Other Media for Direct-Response Marketing

Direct marketers use all the major media. Newspapers and magazines carry ads offering books, clothing, appliances, vacations, and other goods and services that individuals can order via toll-free numbers. Radio ads present offers 24 hours a day. Some companies prepare 30- and 60-minute infomercials to combine the selling power of television commercials with the draw of information and entertainment. Infomercials promote products that are complicated or technologically advanced or that require a great deal of explanation. At-home shopping channels are dedicated to selling goods and services through a toll-free number or via the Internet for speedy delivery.

Customer Databases and Database Marketing

Some observers believe a proprietary customer database can provide a company with a significant competitive advantage.7 In general, companies can use their databases in five ways for direct marketing:

  • 1. To identify prospects—Many companies generate sales leads by advertising their product or service and including a response feature, such as a link to a home page, a business reply card, or a toll-free phone number, and building a database from customer responses. The company sorts through the database to identify the best prospects, then contacts them by mail, e-mail, or phone to try to convert them into customers.
  • 2. To decide which customers should receive a particular offer—Companies interested in selling, up-selling, and cross-selling set up criteria describing the ideal target customer for a particular offer. Then they search their customer databases for those who most closely resemble the ideal. By noting response rates, a company can improve its targeting precision.
  • 3. To deepen customer loyalty—Companies can build interest and enthusiasm by remembering customer preferences and sending appropriate gifts, discount coupons, and interesting reading material.
  • 4. To reactivate customer purchases—Automatic mailing programs (automatic marketing) can send out birthday or anniversary cards, holiday shopping reminders, or off-season promotions.
  • 5. To avoid serious customer mistakes—Capturing all transactions and communications in a customer database can save companies from mistakes such as making conflicting offers to one customer and not providing proper service to good customers.

On the other hand, five main problems can prevent a firm from effectively using database marketing. [1]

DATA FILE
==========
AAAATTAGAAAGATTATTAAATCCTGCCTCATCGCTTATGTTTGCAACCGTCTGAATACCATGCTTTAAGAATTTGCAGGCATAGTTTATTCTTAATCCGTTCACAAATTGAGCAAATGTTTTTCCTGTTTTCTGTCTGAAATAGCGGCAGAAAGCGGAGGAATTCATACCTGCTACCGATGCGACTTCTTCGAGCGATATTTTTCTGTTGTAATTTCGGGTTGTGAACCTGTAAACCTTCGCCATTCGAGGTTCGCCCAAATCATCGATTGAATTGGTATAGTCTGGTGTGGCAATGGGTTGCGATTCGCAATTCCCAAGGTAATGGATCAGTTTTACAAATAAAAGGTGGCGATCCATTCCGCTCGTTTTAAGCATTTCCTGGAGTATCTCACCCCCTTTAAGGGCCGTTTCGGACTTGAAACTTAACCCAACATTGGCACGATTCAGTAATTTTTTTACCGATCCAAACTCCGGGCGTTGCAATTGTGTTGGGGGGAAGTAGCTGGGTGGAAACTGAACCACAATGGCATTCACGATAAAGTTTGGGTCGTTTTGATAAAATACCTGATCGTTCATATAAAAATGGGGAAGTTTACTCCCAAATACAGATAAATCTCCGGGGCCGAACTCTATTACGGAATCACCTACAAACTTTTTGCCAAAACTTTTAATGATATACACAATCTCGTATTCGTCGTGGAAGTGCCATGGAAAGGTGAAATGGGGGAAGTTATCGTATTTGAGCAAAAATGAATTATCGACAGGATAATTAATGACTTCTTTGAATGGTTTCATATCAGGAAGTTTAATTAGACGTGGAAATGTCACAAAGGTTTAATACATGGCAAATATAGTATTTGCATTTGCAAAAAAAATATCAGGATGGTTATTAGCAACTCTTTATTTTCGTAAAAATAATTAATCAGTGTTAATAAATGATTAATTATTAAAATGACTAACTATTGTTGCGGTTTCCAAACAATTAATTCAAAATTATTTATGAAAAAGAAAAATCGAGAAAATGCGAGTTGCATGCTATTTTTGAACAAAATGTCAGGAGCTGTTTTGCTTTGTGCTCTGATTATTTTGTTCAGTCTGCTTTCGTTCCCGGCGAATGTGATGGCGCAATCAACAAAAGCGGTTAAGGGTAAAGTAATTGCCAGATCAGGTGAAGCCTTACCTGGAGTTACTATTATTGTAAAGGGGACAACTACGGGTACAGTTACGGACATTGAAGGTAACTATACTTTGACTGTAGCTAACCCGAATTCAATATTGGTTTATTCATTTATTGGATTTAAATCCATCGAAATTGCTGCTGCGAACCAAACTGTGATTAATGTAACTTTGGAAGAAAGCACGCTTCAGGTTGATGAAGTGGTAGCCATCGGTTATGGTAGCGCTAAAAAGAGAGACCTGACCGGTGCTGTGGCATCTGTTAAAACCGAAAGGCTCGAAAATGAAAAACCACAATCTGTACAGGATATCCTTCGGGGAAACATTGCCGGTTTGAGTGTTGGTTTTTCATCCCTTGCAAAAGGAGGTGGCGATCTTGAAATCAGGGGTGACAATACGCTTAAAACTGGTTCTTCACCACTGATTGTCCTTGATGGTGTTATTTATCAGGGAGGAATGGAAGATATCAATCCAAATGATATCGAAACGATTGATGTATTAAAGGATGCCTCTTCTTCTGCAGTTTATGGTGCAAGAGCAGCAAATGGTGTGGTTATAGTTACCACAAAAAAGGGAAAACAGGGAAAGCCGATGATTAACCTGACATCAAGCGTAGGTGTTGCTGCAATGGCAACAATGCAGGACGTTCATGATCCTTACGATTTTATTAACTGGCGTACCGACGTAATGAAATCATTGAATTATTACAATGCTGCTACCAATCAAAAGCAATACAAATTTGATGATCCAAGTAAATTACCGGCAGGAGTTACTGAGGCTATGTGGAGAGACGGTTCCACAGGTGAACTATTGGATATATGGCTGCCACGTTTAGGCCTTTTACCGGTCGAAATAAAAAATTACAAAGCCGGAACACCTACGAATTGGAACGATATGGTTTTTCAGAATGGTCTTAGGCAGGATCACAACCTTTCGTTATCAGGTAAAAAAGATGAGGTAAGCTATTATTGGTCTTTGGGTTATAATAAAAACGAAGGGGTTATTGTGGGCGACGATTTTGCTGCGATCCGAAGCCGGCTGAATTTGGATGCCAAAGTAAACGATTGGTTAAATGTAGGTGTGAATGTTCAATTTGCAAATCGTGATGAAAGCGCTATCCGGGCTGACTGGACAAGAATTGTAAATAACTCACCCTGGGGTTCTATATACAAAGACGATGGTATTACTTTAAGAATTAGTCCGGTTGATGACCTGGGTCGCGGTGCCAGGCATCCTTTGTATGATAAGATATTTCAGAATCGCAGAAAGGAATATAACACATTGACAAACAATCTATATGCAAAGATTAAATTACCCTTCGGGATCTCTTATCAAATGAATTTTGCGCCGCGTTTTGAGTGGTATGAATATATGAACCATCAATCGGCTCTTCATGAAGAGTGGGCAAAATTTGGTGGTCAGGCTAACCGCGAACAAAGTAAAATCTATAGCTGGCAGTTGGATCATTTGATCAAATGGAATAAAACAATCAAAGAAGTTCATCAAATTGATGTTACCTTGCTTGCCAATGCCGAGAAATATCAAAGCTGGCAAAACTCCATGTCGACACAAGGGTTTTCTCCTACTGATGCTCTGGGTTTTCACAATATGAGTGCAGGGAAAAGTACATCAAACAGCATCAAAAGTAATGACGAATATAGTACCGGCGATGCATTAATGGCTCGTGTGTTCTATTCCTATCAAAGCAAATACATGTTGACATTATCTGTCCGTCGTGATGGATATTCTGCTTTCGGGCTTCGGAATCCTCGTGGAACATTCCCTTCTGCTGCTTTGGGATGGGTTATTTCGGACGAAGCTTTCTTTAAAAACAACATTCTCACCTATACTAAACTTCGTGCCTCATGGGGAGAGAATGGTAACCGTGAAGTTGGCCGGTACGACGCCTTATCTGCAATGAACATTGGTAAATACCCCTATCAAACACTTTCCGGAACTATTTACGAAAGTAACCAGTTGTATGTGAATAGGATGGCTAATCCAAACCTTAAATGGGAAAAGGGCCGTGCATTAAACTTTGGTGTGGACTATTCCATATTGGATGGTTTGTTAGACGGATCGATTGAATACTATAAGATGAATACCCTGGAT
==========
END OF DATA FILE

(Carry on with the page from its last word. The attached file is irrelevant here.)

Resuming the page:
consumers’ private information. The European Union passed a law handicapping the growth of database marketing in its 27 member countries.

5. The assumptions behind CRM may not always hold true.8 High-volume customers often know their value to a company and can leverage it to extract premium service and/or price discounts, so it may not cost the firm less to serve them. Loyal customers may also be jealous of attention lavished on other customers and may not necessarily be the best ambassadors for the brand.

Public and Ethical Issues in Direct Marketing

Direct marketers and their customers usually enjoy mutually rewarding relationships.

Occasionally, however, a darker side emerges. Many people don’t like hard-sell direct marketing solicitations or unwanted junk mail. Some direct marketers take advantage of impulsive or less sophisticated buyers, prey on the vulnerable, or design mailers and copy to mislead. Critics worry that marketers may know too much about consumers’ lives and they may take unfair advantage.9 However, most direct marketers want what consumers want: honest and well-designed marketing offers targeted only to those who appreciate receiving them.

  • [1] Some situations are just not conducive to database marketing. Building a customer databasemay not be worthwhile when: (1) the product is a once-in-a-lifetime purchase (a grand piano);(2) customers show little loyalty to a brand (there is a lot of customer churn); (3) the unit sale isvery small (a candy bar) so customer lifetime value is low; (4) the cost of gathering information istoo high; and (5) there is no direct contact between the seller and ultimate buyer. 2. Building and maintaining a customer database require a large investment. Computerhardware, database software, analytical programs, communication links, and skilled staff canbe costly. It’s difficult to collect the right data, especially to capture all the occasions of companyinteraction with individual customers. 3. Employees may resist becoming customer-oriented and using the available information.Employees find it far easier to carry on traditional transaction marketing than to practice CRM.Effective database marketing requires managing and training employees as well as dealers andsuppliers. 4. Not all customers want a relationship with the company. Some may resent knowing thecompany has collected that much personal information about them. Online companies shouldexplain their privacy policies and give consumers the right not to have their informationstored. European countries do not look favorably on database marketing and are protective of
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